The U.S. Department of Homeland Security announced that the University of Minnesota and Texas A&M University will lead two new Homeland Security Centers of Excellence that will address U.S. agriculture and food security. The U.S. Department of Homeland Security announced grants totalling $33 over the next three years. Both Texas A&M University, the University of Minnesota will partner with other unversities and researchers to address pre-harvest and post-harvest food security issues. Specific attention will be given to foreign animal diseases and food security.
“I am delighted that Texas A&M University and the University of Minnesota and their teams are partnering with Homeland Security in our efforts to address agrosecurity challenges,” says Homeland Security Secretary Tom Ridge. “I am confident that the cooperative work of these two Centers of Excellence will help further the Bush Administration's efforts to ensure the security of the nation's food supply and protect against foreign animal diseases.”
USDA Secretary Ann Veneman adds: “Protecting our food and agriculture systems is a top priority. Research conducted at these institutions will greatly enhance our ability to protect against animal and plant pests and diseases and food pathogens.”
Texas A&M University and its partners– the University of Texas Medical Branch, University of California at Davis, University of Southern California and University of Maryland– are expected to received $18 million over three years.
Texas A&M University's Center, to be known as the National Center for Foreign Animal and Zoonotic Disease Defense, will work with academia, industry and government to address potential threats to animal agriculture including foot-and-mouth disease, Rift Valley fever and avian influenza. Foot-and-mouth disease research will be conducted in close collaboration with the Plum Island Animal Disease Center. Neville Clarke, director of the agriculture bioterrorism institute at Texas A&M University, will head the center.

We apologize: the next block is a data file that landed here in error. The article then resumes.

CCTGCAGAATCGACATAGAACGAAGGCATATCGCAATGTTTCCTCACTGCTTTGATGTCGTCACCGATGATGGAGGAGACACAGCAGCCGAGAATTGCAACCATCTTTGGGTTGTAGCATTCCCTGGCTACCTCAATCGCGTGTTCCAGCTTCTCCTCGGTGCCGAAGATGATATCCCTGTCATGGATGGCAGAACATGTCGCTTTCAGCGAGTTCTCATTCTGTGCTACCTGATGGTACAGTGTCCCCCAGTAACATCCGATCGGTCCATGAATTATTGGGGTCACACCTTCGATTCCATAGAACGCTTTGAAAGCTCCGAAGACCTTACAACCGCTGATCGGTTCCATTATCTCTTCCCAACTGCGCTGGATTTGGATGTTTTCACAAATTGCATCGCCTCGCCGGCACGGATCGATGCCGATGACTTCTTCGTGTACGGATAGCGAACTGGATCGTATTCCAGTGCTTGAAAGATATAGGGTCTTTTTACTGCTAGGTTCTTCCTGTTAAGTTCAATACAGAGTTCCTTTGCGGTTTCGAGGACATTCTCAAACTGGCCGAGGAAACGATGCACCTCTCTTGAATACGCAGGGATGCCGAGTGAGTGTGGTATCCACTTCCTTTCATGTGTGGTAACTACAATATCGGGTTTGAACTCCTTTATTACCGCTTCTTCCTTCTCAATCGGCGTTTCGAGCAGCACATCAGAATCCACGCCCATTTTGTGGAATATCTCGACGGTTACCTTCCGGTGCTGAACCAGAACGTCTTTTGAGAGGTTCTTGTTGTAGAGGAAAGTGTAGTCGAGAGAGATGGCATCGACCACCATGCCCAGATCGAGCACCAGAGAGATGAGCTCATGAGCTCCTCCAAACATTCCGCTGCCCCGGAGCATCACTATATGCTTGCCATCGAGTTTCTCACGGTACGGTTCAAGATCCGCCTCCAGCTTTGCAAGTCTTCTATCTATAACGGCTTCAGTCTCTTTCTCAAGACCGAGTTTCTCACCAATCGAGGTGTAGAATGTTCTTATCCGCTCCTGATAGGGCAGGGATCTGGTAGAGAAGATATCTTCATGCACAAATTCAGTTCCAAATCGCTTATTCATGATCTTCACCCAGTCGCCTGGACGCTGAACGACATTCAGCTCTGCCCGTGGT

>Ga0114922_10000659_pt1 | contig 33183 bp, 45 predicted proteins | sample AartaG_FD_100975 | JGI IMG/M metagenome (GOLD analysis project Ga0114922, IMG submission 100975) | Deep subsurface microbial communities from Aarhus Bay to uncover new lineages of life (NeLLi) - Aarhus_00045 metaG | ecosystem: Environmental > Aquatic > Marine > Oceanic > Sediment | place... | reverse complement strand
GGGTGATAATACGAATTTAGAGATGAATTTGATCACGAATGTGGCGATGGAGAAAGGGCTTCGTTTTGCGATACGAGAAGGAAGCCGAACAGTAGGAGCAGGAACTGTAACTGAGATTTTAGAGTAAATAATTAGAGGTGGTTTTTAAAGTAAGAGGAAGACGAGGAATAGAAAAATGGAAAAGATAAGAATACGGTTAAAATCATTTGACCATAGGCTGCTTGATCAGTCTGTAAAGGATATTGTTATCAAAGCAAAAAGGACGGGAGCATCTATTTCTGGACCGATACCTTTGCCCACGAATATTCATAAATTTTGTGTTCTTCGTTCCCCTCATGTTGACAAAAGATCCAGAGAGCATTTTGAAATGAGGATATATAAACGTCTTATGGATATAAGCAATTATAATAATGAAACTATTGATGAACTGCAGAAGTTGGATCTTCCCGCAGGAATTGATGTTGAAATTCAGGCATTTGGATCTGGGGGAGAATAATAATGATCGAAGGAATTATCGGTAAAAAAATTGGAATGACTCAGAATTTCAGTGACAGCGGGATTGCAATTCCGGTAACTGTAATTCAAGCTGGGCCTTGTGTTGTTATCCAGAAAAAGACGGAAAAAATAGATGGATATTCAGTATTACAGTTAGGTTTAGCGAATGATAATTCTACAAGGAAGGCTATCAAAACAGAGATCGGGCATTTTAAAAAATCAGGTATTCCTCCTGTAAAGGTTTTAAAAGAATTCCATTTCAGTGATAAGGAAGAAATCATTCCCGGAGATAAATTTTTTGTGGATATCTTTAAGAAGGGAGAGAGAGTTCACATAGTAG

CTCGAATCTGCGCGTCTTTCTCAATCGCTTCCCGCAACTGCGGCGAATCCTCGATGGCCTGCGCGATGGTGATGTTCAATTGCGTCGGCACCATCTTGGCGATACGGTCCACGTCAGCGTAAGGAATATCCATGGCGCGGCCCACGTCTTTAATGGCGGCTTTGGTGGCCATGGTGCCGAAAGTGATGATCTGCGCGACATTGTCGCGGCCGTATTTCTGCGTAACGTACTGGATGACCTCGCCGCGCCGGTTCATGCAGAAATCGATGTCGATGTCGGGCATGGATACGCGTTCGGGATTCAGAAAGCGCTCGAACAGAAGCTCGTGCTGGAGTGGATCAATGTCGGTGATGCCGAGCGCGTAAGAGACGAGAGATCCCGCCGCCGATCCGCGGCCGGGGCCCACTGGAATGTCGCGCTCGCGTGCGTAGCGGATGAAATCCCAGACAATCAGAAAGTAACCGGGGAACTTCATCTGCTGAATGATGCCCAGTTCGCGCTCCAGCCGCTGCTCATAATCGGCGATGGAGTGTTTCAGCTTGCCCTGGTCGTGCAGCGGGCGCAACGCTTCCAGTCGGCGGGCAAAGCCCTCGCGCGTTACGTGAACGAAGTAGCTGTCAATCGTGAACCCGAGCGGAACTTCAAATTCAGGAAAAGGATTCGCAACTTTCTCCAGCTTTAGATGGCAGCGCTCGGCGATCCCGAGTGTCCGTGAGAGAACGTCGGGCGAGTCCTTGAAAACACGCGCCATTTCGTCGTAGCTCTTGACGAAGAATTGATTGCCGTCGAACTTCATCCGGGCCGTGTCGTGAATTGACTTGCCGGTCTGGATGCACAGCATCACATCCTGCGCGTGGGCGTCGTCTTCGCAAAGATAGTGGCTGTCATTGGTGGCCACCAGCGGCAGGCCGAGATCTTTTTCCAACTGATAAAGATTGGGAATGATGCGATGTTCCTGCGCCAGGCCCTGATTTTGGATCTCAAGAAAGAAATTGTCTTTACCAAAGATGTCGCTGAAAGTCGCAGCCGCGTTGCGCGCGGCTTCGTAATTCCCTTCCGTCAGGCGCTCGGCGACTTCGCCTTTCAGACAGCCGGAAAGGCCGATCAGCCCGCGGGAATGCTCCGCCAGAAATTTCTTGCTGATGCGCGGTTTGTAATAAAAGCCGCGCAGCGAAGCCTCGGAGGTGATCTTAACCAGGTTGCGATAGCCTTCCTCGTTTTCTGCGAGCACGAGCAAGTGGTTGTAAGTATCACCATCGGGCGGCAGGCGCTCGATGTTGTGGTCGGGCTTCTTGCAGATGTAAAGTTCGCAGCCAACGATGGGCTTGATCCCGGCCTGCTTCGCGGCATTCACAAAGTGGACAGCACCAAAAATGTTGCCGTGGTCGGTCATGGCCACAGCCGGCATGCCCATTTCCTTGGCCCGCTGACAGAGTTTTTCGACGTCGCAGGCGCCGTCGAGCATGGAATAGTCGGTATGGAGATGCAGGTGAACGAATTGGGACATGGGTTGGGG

The University of Minnesota's Center, known as the University Center for Post-Harvest Food Protection and Defense, will address agriculture-security issues related to post-harvest food protection. The team will include partnerships with major food companies as well as Michigan State University, University of Wisconsin at Madison, North Dakota State University, Georgia Institute of Technology, Rutgers University, Harvard University, University of Tennessee, Cornell University, Purdue University and North Carolina State University. This three-year study will receive $15 million to establish best practices and attract new researchers to manage and respond to food intential and naturally occuring contamination events.
The Center of Excellence program, which is operated by the Department's Science and Technology Directorate, is establishing an integrated network of university-based centers that will conduct multi-disciplinary research and develop educational programs for critical Homeland Security missions. This program focuses on a variety of threats, including agricultural, chemical, biological, nuclear and radiological, explosive and cyber terrorism, as well as the behavioral aspects of terrorism.
U.S. Homeland Security Department, University of Minnesota, Texas A&M University